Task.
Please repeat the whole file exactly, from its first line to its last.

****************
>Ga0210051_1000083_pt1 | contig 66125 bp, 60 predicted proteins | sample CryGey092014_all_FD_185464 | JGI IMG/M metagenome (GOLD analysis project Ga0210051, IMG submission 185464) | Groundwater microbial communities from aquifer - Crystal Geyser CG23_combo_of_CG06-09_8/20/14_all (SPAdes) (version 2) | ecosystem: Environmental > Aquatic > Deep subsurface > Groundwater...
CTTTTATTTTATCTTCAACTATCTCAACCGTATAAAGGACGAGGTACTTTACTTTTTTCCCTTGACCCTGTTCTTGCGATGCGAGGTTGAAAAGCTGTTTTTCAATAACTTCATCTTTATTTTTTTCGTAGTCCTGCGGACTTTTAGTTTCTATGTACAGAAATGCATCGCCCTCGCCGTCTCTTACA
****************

>Ga0210051_1000083_pt1 | contig 66125 bp, 60 predicted proteins | sample CryGey092014_all_FD_185464 | JGI IMG/M metagenome (GOLD analysis project Ga0210051, IMG submission 185464) | Groundwater microbial communities from aquifer - Crystal Geyser CG23_combo_of_CG06-09_8/20/14_all (SPAdes) (version 2) | ecosystem: Environmental > Aquatic > Deep subsurface > Groundwater...
CTTTTATTTTATCTTCAACTATCTCAACCGTATAAAGGACGAGGTACTTTACTTTTTTCCCTTGACCCTGTTCTTGCGATGCGAGGTTGAAAAGCTGTTTTTCAATAACTTCATCTTTATTTTTTTCGTAGTCCTGCGGACTTTTAGTTTCTATGTACAGAAATGCATCGCCCTCGCCGTCTCTTACA